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Prevalence of Staphylococcus aureus strains in an Australian cohort, 1989-2003 : evidence for the low prevalence of the toxic shock toxin and Panton-Valentine leukocidin genes

Schlebusch, Sanmarie, Schooneveldt, Jacqueline, Huygens, Flavia, & Nimmo, Graeme R. (2009) Prevalence of Staphylococcus aureus strains in an Australian cohort, 1989-2003 : evidence for the low prevalence of the toxic shock toxin and Panton-Valentine leukocidin genes. European Journal of Clinical Microbiology and Infectious Diseases, 28(10), pp. 1183-1189.

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Abstract

The purpose of this paper is to determine the prevalence of the toxic shock toxin gene (tst) and to enumerate the circulating strains of methicillin-sensitive Staphylococcus aureus (MSSA) and methicillin-resistant S. aureus (MRSA) in Australian isolates collected over two decades. The aim was to subtype these strains using the binary genes pvl, cna, sdrE, pUB110 and pT181. Isolates were assayed using real-time polymerase chain reaction (PCR) for mecA, nuc, 16 S rRNA, eight single-nucleotide polymorphisms (SNPs) and for five binary genes. Two realtime PCR assays were developed for tst. The 90 MRSA isolates belonged to CC239 (39 in 1989, 38 in 1996 and ten in 2003), CC1 (two in 2003) and CC22 (one in 2003). The majority of the 210 MSSA isolates belonged to CC1 (26), CC5 (24) and CC78 (23). Only 18 isolates were tst-positive and only 15 were pvl-positive. Nine MSSA isolates belonged to five binary types of ST93, including two pvlpositive types. The proportion of tst-positive and pvl-positive isolates was low and no significant increase was demonstrated. Dominant MSSA clonal complexes were similar to those seen elsewhere, with the exception of CC78. CC239 MRSA (AUS-2/3) was the predominant MRSA but decreased significantly in prevalence, while CC22 (EMRSA-15) and CC1 (WA-1) emerged. Genetically diverse ST93 MSSA predated the emergence of ST93- MRSA (the Queensland clone).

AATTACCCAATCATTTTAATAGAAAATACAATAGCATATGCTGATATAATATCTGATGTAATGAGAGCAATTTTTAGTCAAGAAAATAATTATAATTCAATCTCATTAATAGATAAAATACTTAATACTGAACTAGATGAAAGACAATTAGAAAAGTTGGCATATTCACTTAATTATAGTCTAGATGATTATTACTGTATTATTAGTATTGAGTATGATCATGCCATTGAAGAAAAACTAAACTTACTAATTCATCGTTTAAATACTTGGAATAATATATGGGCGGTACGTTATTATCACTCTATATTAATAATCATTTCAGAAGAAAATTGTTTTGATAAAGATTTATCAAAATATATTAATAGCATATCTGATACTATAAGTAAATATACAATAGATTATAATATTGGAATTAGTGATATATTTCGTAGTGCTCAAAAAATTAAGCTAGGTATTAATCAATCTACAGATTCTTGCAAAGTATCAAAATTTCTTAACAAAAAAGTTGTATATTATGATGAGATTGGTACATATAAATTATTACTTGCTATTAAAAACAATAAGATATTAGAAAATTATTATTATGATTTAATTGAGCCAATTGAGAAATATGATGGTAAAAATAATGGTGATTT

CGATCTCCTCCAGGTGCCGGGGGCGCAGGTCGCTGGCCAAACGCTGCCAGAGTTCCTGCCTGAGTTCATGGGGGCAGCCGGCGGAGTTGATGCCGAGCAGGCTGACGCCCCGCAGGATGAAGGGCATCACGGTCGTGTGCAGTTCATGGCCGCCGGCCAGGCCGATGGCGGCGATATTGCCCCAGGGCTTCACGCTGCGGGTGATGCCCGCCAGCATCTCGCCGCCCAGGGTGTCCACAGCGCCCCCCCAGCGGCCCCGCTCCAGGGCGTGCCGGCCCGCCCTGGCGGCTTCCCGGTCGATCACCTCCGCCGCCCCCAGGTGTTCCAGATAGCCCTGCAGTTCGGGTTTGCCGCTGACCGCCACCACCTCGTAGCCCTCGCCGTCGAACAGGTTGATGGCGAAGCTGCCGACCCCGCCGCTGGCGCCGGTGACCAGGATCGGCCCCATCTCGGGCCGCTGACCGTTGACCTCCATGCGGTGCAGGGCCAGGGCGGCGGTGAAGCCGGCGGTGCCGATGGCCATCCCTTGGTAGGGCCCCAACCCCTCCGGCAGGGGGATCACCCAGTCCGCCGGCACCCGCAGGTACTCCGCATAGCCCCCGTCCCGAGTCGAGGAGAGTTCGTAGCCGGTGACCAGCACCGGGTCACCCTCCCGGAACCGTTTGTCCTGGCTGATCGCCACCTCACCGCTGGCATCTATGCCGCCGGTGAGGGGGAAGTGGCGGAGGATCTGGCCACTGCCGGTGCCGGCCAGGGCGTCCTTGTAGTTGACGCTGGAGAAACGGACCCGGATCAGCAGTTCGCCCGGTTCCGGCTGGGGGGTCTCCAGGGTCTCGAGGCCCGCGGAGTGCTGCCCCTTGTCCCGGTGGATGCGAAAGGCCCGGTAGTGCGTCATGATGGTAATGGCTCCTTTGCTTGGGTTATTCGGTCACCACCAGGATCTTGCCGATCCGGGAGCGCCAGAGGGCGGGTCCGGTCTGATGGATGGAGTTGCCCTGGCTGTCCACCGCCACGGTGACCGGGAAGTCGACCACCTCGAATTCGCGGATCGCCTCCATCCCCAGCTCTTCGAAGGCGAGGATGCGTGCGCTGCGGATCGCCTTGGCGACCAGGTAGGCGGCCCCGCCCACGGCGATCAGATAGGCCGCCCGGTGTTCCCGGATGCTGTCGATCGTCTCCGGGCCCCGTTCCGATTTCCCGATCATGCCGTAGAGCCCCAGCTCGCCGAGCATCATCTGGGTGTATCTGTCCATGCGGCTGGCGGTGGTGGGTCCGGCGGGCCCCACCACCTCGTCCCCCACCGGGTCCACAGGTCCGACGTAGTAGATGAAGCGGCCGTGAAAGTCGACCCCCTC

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ID Code: 31357
Item Type: Journal Article
Additional URLs:
DOI: 10.1007/s10096-009-0761-1
ISSN: 0934-9723
Subjects: Australian and New Zealand Standard Research Classification > BIOLOGICAL SCIENCES (060000) > MICROBIOLOGY (060500) > Bacteriology (060501)
Australian and New Zealand Standard Research Classification > BIOLOGICAL SCIENCES (060000) > MICROBIOLOGY (060500) > Infectious Agents (060502)
Divisions: Past > QUT Faculties & Divisions > Faculty of Science and Technology
Current > Institutes > Institute of Health and Biomedical Innovation
Copyright Owner: Copyright 2009 Springer
Copyright Statement: The original publication is available at SpringerLink http://www.springerlink.com
Deposited On: 18 Mar 2010 09:31
Last Modified: 01 Mar 2012 00:11

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